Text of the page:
In astronautical mechanics, the gravitational slingshot maneuver, which NASA calls a "gravity assist", exploits the gravitational attraction of a planet to alter the speed and trajectory of an interplanetary spacecraft. A spacecraft can thereby be accelerated by a near planetary flyby to enable considerable savings of fuel in missions to the outer planets, such as Jupiter and Saturn. At first sight, this might seem like a cosmic something-for-nothing scam. But the physics depends straightforwardly on conservation of momentum and energy and the huge planet-to-spacecraft mass ratio, which leaves the planetary orbit essentially undisturbed.

This Demonstration considers a hypothetical slingshot maneuver around the planet Jupiter (orange sphere with radius ≈ 143,000 km), which moves at an average speed of 13.1 km/sec in its orbit around the Sun. A spacecraft, with initial speed , which has a negligible mass and size compared to the planet, follows a hyperbolic path in Jupiter's frame of reference. In the Sun's frame of reference, however, the hyperbolic path is tilted and moves with velocity , which provides a terrific boost to the spacecraft after it crosses the orbit of the planet. The graphic shown is highly schematic, with both space and time scales significantly distorted. Refer to the references for more accurate formulas when you plan your next space mission.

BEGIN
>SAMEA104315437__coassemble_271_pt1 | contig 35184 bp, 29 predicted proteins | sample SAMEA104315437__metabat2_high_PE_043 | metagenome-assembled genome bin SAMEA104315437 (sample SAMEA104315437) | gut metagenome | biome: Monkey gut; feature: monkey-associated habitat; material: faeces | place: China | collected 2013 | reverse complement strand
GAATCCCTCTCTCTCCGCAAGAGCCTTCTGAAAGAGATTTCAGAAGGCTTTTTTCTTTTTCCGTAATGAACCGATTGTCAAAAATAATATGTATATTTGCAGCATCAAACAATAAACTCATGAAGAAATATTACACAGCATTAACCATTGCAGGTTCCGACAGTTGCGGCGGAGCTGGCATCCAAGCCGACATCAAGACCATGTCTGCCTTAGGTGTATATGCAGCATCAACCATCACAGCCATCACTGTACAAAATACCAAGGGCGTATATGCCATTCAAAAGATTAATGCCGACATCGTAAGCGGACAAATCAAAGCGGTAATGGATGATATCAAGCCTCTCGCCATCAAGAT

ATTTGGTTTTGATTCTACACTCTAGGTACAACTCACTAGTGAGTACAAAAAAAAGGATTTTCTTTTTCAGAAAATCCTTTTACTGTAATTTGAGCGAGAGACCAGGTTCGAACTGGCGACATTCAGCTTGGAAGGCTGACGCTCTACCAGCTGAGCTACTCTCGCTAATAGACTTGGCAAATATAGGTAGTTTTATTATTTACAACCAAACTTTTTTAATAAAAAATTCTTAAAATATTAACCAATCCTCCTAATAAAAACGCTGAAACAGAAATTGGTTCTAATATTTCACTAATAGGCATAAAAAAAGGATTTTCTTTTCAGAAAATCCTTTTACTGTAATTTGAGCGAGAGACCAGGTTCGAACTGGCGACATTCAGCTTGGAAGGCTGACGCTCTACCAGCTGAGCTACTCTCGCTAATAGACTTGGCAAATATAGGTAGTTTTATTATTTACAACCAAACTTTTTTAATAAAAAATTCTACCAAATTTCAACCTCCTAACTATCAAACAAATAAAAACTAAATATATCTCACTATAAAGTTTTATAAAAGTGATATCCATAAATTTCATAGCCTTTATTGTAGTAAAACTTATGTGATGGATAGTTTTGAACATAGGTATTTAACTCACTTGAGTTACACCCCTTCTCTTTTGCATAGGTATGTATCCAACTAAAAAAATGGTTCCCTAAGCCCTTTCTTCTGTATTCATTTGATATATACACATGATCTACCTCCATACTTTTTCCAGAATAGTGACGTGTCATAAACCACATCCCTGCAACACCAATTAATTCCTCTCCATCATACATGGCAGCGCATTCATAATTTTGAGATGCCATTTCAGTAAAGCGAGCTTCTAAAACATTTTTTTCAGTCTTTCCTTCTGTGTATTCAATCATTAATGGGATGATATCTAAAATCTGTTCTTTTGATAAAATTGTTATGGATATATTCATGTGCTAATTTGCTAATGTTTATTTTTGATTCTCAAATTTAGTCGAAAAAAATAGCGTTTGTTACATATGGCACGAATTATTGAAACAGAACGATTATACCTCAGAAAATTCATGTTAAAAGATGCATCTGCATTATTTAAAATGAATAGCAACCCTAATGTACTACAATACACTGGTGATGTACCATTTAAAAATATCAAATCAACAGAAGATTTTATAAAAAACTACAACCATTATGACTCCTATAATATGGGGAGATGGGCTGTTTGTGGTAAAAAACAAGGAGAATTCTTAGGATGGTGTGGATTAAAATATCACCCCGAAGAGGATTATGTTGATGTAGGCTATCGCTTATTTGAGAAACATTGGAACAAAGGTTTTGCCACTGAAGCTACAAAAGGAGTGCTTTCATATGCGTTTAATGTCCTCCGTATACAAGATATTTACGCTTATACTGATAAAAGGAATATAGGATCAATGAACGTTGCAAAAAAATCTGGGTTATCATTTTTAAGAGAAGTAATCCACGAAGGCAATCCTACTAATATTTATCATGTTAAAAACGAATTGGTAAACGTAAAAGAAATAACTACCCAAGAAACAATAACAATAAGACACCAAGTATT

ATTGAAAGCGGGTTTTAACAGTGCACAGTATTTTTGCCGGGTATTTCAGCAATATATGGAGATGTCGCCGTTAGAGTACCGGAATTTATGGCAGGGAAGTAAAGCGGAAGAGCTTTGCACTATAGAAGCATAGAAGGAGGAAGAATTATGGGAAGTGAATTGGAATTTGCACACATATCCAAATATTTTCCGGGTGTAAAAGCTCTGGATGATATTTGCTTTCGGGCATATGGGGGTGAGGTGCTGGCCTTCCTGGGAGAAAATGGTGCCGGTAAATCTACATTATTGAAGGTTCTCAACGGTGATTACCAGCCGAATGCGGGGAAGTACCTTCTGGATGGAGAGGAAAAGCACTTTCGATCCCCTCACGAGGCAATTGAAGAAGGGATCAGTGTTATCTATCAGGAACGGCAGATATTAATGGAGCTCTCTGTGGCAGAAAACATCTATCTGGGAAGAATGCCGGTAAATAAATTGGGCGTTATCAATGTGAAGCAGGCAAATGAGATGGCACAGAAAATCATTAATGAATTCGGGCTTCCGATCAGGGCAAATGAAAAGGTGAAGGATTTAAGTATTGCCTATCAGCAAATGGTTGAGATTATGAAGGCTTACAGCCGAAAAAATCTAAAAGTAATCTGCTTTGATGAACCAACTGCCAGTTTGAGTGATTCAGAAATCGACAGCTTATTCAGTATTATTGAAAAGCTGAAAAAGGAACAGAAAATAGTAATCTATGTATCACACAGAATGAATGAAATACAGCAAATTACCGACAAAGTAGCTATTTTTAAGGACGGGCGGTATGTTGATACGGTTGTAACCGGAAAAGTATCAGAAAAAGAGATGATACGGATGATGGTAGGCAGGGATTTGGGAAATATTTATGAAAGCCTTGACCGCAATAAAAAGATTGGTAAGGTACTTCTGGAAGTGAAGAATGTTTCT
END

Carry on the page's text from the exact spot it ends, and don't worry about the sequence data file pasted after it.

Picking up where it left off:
The encounter of the spacecraft with the planet can be simulated by an elastic collision. In the simplest case of a head-on collision, the initial state can be represented by the diagram: ¤ and the final state by: ¤. The planet is so massive compared to the spacecraft that its motion is essentially unperturbed. In the actual situation, the final speed of the spacecraft is given by , where is the initial angle between and .